LIFESTYLE

Pablo Schneider: Where are the Hispanics?

(AP Photo/Fernando Llano)

(AP Photo/Fernando Llano)  (AP2012)

Imagine going to a dinner of 150 or so top leaders from a variety of sectors. There are corporate executives and board members representing 33 Fortune 1000 companies. There are owners of local, state, national, and global businesses with seven, eight, and nine figures in revenue. There are accomplished professionals including attorneys, physicians, MBA’s, Ph.D.’s, authors, and artists. There are leaders of local, state, and national non-profit organizations. There are elected officials including a member of the United States Congress. Sitting in a room full of top leaders like that one must ask, “Where are the Hispanics?”

When it comes to leadership positions across all sectors of America, Hispanics are few and far between. Regardless of the sector, industry, or geographic area, Hispanics commonly hold in the low single digits of leadership positions. This is unfortunate considering the critical mass of population, purchasing power, customers, workforce, and supplier base represented by Hispanics. The value of what Hispanics bring to the table is being underutilized. Some might ask, “So what?  What’s the big deal about that?”

Here’s what. Here’s the big deal. Hispanics are already integral to the fabric of America. We already comprise 1 in 6 Americans. We already have over $1.2 trillion in purchasing power and are the 14th largest economy in the world. We already account for around half of the consumer spending growth in America. We already represent a critical part of the workforce and in the next decade will represent 74% of workforce growth. We already have over 3 million businesses owned by Hispanics.

And guess what? We already spend lots of money. Here are some examples. According to the Miami-based strategic intelligence firm Geoscape, U.S. Hispanics spend $204 billion per year on housing, $111 billion on transportation, $84.2 billion on food and beverage, $65.2 billion on personal insurance, and $51.2 billion on utilities, and the list goes on.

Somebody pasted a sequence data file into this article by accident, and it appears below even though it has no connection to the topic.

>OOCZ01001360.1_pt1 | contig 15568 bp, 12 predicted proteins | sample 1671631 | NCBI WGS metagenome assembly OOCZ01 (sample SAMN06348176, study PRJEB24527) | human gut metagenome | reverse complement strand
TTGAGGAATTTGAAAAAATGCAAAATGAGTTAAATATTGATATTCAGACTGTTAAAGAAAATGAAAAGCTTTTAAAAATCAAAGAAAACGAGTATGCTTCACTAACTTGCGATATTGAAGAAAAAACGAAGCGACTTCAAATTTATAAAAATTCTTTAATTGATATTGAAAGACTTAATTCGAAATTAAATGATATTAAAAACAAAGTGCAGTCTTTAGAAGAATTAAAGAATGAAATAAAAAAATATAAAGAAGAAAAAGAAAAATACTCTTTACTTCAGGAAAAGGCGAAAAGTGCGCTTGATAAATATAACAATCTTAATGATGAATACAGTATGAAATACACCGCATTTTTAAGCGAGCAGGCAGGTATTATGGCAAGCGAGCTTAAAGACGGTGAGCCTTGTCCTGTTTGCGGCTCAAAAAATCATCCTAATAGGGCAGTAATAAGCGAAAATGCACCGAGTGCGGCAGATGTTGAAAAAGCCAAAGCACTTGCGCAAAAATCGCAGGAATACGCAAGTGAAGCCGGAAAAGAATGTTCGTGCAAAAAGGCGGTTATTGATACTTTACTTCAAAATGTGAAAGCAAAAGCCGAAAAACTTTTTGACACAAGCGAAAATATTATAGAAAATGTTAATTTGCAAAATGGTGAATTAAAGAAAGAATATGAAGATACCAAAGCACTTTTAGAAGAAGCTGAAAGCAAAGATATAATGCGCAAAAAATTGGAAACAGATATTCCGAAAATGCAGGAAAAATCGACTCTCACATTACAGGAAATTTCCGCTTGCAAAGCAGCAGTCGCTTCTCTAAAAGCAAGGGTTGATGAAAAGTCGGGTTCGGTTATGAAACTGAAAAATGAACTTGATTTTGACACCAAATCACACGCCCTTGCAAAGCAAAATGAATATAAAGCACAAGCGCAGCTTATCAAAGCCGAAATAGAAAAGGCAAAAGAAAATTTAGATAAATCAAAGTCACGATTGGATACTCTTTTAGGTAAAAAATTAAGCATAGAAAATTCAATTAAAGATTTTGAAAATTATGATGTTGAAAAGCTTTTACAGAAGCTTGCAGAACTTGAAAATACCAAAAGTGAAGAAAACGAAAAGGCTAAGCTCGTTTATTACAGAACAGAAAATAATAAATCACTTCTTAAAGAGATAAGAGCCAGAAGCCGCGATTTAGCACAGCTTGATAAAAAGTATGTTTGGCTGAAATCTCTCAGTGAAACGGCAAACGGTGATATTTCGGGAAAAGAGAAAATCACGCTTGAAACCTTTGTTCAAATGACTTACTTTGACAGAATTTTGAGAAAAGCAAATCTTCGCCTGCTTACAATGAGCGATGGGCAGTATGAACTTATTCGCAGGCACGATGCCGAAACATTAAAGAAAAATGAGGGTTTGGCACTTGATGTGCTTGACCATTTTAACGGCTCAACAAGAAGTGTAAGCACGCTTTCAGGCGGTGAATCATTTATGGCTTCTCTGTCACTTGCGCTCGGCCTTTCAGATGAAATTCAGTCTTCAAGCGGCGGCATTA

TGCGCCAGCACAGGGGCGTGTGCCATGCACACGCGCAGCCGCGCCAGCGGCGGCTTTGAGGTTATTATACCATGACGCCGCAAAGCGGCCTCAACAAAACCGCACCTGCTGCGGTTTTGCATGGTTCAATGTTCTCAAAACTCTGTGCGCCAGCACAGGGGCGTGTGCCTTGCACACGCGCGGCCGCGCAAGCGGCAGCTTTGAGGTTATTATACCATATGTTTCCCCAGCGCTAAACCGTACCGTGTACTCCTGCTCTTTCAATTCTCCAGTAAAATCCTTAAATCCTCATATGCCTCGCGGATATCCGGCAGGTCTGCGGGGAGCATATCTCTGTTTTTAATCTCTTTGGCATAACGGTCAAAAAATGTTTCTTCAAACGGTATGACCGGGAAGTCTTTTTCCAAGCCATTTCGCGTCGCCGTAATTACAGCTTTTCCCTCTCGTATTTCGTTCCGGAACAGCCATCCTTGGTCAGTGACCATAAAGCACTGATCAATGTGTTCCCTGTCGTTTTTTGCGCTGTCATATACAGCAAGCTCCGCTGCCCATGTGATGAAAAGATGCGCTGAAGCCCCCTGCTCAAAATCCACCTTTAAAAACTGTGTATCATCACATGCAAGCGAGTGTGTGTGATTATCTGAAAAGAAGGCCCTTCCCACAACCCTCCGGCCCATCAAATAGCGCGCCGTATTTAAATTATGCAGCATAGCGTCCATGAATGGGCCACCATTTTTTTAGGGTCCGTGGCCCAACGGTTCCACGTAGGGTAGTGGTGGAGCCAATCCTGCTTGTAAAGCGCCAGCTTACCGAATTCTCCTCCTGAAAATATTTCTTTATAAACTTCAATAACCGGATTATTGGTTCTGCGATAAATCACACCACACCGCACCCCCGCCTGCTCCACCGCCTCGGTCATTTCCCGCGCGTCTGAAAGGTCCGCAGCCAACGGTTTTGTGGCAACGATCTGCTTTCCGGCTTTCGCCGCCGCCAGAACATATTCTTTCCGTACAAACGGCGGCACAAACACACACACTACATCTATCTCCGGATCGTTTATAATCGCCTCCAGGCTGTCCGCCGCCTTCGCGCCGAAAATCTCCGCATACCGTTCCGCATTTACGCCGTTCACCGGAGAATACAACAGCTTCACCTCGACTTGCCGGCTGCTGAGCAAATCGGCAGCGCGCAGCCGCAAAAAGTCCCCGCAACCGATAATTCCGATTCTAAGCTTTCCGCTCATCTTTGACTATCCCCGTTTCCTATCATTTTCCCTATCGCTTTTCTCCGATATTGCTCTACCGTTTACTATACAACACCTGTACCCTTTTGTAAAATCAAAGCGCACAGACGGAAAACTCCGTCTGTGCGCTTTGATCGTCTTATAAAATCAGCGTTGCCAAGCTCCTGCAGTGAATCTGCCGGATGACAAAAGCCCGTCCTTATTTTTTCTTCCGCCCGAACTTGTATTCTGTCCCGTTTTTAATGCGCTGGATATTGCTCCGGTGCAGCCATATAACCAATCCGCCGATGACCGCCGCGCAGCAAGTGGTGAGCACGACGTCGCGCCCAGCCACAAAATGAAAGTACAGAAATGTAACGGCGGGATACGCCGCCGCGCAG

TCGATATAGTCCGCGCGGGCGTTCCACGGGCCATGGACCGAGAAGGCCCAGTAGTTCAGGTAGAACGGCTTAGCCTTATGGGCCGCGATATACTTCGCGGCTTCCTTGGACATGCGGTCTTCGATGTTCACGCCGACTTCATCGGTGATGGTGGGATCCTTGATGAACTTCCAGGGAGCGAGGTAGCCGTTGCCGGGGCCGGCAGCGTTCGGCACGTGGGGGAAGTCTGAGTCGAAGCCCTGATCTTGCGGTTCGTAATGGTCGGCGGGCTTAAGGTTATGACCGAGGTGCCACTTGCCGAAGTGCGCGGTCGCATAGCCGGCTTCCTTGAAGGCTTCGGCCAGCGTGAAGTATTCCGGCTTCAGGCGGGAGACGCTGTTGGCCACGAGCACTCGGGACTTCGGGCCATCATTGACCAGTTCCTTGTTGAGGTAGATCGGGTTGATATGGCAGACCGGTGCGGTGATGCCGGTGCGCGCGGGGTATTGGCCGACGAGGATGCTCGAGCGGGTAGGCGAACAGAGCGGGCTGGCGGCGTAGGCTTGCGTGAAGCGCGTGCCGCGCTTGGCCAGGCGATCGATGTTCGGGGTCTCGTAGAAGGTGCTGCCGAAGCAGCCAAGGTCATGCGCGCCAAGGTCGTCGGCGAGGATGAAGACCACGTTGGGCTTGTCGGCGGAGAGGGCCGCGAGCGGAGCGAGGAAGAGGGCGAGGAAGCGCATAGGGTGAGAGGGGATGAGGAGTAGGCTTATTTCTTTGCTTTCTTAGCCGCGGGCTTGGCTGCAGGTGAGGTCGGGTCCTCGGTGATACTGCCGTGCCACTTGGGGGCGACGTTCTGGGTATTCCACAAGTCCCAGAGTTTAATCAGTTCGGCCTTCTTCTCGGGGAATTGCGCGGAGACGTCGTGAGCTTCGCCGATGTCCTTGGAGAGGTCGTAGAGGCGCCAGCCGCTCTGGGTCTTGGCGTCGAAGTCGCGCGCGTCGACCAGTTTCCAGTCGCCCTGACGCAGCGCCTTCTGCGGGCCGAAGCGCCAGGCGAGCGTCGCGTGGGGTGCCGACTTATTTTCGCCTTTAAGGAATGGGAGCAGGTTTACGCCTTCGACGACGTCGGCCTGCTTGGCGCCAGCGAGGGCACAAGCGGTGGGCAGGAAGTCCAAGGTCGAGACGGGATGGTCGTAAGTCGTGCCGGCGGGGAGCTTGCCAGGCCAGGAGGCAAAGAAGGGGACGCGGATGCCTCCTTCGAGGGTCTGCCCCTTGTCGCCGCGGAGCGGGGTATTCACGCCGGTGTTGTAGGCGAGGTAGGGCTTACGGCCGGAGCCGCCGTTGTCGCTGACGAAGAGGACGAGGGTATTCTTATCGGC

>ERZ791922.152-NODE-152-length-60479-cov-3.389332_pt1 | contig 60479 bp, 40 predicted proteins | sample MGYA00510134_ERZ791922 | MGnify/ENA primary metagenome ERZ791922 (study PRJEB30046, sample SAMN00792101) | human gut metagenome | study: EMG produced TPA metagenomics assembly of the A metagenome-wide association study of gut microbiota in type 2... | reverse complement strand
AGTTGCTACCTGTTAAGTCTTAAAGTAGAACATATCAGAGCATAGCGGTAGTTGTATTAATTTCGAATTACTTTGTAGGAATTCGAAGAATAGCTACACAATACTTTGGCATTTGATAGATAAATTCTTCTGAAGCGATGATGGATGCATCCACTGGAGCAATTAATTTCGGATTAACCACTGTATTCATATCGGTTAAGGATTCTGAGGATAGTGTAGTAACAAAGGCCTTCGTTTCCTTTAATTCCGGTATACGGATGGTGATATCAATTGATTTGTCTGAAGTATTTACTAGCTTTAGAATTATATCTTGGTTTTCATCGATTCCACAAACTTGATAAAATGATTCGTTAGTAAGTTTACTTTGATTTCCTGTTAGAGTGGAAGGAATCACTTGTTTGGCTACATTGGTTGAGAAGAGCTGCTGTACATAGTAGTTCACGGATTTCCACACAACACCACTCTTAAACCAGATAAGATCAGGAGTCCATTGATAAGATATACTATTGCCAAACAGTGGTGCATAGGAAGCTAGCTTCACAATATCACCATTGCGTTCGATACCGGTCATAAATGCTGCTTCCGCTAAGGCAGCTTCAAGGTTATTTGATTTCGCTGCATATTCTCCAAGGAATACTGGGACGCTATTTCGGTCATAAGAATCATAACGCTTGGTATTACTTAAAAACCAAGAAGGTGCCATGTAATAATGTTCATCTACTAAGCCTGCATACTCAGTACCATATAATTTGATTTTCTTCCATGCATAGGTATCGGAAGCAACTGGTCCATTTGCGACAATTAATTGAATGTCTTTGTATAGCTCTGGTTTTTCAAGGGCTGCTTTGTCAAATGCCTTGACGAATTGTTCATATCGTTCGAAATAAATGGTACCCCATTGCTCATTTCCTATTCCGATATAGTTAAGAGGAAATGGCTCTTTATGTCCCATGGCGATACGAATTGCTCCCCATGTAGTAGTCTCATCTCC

The Hispanic phenomenon is already happening in a big way. Moving forward it will continue happening in even bigger ways. One of the key questions being asked among the powers that be in corporate America, in government, in academia and across all sectors is, “Where is our growth coming from and where will it come from in the short, mid, and long run?”

Hispanics are the main growth engine of America.

During the time it takes for America to add 100 million people…
• Anglos will comprise less than half of the total population and America will become a majority-minority country;
• 78 million predominantly Anglo baby-boomers will reach retirement age;
• The proportion of African-Americans in the U.S. population will remain constant;
• The number of Asians will about double – but on a relatively small population base;
• The number of Hispanics will go from 1 in 6 Americans to nearly 1 in 3 Americans.

Over 60 million of the next 100 million Americans will be Hispanic. If America wants to continue growing and remain competitive in the global economy we must fully utilize all of the talent and capabilities of our people.

So, back to the dinner. Imagine going to a dinner of 150 or so top leaders from a variety of sectors. Imagine sitting in that room looking around and asking, “Where are the Hispanics?”  Last night at the Renaissance Dinner in Chicago, the answer was that of the executives, board members, non-profit leaders, business owners, professionals, and elected officials, three out of four people in the room were Hispanic! Unfortunately, this is the exception rather than the rule. But for the sake of America’s future this needs to become commonplace.

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Pablo Schneider is CEO of The Wider Net and a Special Advisor to AP Capital Holdings.

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